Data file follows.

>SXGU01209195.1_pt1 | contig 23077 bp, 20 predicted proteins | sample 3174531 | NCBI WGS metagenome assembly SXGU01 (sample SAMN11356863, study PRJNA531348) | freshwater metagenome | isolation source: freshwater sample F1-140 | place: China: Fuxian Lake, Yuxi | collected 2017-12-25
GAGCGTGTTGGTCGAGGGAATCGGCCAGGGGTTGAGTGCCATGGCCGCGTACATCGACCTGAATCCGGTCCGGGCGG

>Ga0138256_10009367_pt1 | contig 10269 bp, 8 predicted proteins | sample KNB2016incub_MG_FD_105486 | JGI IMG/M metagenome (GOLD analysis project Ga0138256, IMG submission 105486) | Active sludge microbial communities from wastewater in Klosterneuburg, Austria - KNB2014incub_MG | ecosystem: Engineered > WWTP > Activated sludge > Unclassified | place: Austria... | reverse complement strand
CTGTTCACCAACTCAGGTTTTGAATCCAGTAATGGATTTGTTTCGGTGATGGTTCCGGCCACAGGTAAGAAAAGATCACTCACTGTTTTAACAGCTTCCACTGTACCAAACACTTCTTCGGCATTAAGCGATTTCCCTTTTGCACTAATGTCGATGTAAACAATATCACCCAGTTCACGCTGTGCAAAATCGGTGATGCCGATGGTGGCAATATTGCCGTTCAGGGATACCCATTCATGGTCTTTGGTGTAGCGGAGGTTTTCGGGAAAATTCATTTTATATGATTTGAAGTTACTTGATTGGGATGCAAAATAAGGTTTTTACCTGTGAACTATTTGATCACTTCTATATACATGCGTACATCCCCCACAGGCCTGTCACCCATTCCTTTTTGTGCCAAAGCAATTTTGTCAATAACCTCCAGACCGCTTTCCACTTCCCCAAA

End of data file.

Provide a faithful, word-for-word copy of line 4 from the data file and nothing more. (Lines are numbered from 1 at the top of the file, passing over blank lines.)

CTGTTCACCAACTCAGGTTTTGAATCCAGTAATGGATTTGTTTCGGTGATGGTTCCGGCCACAGGTAAGAAAAGATCACTCACTGTTTTAACAGCTTCCACTGTACCAAACACTTCTTCGGCATTAAGCGATTTCCCTTTTGCACTAATGTCGATGTAAACAATATCACCCAGTTCACGCTGTGCAAAATCGGTGATGCCGATGGTGGCAATATTGCCGTTCAGGGATACCCATTCATGGTCTTTGGTGTAGCGGAGGTTTTCGGGAAAATTCATTTTATATGATTTGAAGTTACTTGATTGGGATGCAAAATAAGGTTTTTACCTGTGAACTATTTGATCACTTCTATATACATGCGTACATCCCCCACAGGCCTGTCACCCATTCCTTTTTGTGCCAAAGCAATTTTGTCAATAACCTCCAGACCGCTTTCCACTTCCCCAAA